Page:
Then one has the more embarrassing situations. Again quoting the “Quirky Indian”:

“A friend of mine related this hilarious story the other day. Her charming and social mother-in-law, quite the lynchpin of their family’s business enterprises, while talking to her about an error made by one of their managers, said “..and when I learnt about what happened, I went to his room and banged him!”

“Stunned silence from my friend, before she realized that her MIL was using the term as a synonym for ‘reprimand’. Suppressing a giggling fit with some difficulty, she then explained to her MIL that not only was the usage incorrect, it could also be completely misinterpreted – and how! The MIL, a formidable lady, is fortunately not without a sense of humour. She burst into laughter and said “Now I understand why, a few weeks ago, I got a few strange looks from the (mostly young) sales team when I told them that whoever did not meet their targets would be banged by me!”

Now, there’s an incentive or disincentive depending on the MIL’s looks, to either exceed the sales target or deliberately fall short!!

There are, of course, those words and expressions that are not intended to be funny – it is just common usage in India: a “co-brother/co-sister” meaning brother-in-law/sister-in-law, “cousin-brother/sister” referring to a cousin. “What is your good name?” – a very Indian way of asking what is your name?

My knowledge of Malayalam is adequate and that of Hindi is rudimentary but it does not inhibit me from speaking both languages when the occasion arises. I wonder if I savage these languages as much as Mr Jeppier of Tamil Nadu, a lecturer at a college who apparently always spoke in English. I don’t know whether these quotes are just urban legend but here are some gems from the infamous Mr. Jeppier:

His instructions to his students:

“All of you stand in a straight circle.”

When reprimanding a student for interrupting he said: “I talk, he talk, why you middle middle talk?”

Mr Jeppier went to see a movie with his wife. He happened to see one of his students at the theater, though the student did not see them. So the next day at school he tells the male student: “Yesterday I saw you WITH MY WIFE at the cinema theater”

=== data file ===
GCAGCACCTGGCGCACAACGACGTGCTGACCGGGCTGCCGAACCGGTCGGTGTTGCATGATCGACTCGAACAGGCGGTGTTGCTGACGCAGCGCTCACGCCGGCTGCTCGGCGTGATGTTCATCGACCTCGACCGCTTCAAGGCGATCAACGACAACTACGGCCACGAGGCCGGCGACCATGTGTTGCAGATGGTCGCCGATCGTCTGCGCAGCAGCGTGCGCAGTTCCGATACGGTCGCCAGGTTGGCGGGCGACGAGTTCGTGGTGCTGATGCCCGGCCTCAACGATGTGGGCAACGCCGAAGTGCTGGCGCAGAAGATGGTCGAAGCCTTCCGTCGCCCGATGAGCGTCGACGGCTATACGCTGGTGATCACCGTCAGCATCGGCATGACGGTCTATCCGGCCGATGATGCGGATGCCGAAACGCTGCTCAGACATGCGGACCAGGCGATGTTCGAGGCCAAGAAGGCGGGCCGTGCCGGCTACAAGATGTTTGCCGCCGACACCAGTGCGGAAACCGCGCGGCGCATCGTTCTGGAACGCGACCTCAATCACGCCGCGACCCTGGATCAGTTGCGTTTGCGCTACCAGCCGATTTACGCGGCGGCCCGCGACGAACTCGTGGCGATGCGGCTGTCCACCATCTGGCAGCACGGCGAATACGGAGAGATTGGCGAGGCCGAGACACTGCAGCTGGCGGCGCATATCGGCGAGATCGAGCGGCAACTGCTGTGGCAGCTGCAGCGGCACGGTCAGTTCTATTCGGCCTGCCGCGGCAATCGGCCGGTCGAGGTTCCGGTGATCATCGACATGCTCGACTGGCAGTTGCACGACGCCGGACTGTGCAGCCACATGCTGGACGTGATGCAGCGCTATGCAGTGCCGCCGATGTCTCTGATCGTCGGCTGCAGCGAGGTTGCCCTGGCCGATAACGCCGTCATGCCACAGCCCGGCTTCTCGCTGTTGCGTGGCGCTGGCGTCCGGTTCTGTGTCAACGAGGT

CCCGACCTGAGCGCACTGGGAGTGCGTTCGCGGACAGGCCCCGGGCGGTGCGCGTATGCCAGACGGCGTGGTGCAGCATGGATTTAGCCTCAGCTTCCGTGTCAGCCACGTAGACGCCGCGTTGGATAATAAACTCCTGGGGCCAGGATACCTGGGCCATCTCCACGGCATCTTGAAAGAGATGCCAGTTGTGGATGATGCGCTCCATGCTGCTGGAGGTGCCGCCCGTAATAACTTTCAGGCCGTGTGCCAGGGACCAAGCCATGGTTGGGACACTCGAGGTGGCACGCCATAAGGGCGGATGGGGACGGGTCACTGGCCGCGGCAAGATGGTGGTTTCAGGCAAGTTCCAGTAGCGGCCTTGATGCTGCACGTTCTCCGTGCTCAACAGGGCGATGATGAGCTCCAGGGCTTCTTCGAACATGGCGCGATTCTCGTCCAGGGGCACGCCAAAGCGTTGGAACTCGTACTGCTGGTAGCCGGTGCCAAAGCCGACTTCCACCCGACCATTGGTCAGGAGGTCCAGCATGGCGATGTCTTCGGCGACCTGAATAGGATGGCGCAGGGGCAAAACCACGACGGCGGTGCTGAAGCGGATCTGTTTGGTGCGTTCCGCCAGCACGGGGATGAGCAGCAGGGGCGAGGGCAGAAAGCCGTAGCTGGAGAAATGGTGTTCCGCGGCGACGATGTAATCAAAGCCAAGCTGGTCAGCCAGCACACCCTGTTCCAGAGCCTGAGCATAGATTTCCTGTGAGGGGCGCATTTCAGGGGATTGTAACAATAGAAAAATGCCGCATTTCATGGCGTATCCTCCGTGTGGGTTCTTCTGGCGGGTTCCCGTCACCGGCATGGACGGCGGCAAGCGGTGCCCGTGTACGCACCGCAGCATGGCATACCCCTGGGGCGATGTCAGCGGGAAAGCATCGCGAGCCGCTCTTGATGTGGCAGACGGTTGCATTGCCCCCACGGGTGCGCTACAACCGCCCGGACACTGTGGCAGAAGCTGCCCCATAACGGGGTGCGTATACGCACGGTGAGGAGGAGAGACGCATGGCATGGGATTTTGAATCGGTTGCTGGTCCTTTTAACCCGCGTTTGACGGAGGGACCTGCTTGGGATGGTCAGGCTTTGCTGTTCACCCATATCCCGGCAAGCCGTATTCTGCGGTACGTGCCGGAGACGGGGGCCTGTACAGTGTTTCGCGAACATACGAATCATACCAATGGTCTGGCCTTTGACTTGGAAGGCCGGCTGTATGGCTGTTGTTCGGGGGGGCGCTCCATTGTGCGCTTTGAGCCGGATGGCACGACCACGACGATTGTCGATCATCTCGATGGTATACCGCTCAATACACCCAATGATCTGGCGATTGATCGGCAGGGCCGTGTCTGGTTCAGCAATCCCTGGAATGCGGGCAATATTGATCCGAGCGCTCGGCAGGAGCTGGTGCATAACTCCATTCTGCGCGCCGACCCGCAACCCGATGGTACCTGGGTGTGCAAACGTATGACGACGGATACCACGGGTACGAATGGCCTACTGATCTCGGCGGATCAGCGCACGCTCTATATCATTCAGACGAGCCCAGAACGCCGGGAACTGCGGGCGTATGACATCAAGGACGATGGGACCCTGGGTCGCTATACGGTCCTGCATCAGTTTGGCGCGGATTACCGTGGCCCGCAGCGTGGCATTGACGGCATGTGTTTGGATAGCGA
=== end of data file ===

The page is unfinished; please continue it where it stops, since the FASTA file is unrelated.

Mr Jeppeir in his class room: “Open the doors of the window. Let the air force come in.

At a college function, Mr Jeppeir had arrived late and the function had begun, so he went to the dais, and said, “sorry I am late, because on the way my car hit two muttons” (meaning goats).

Of course there are variations between the way English is spoken in the US versus the UK. I recall a colleague of mine from years gone by, who arrived in the US from England at the same time I did in 1971. We were on an assignment at a hospital in a small-town in Illinois and he asked the young lady in charge of the Accounting Department if he could borrow a rubber. She looked puzzled and he repeated it, whereupon she burst out laughing! He was educated by one of our American colleagues that in the US, a “rubber” is a condom and the correct term for what he wanted was an eraser!

I have not been immune from similar faux-pas. In the mid-seventies, in a conversation with an acquaintance at work in Chicago, I mentioned we were having house-guests yet again! He commented on how we seemed to have a lot of friends. I told him without any inhibition that “my wife has relations all over the country who visit us”! He counseled my quietly that in the US that statement had a whole different connotation than in England. The correct terminology, in the US, would be to say that she had relatives all over the country. I wondered how many times I had said the same thing to others – who were to embarrassed to correct me!

As customer service gets increasingly outsourced to India, one can understand why so much effort goes into training Indians who will be handling these calls from the US and Britain in the terminology and pronunciation in those countries!

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2 Responses to “The Queen’s English? Bah Humbug!”

  1. Chiku says:

    Quite a lesson in the above quotes. This reminds me of a funny sentence written on a wall in Kaloor,Cochin. It says” No Urine Passing this Area”!!! Great Expressions…!!

  2. hwt says:

    An outstanding share! I have just forwarded
    this onto a colleague who has been conducting a little research
    on this. And he in fact bought me breakfast because I stumbled upon it
    for him… lol. So allow me to reword this…

    . Thanks for the meal!! But yeah, thanx for spending some time to talk about this subject here
    on your website.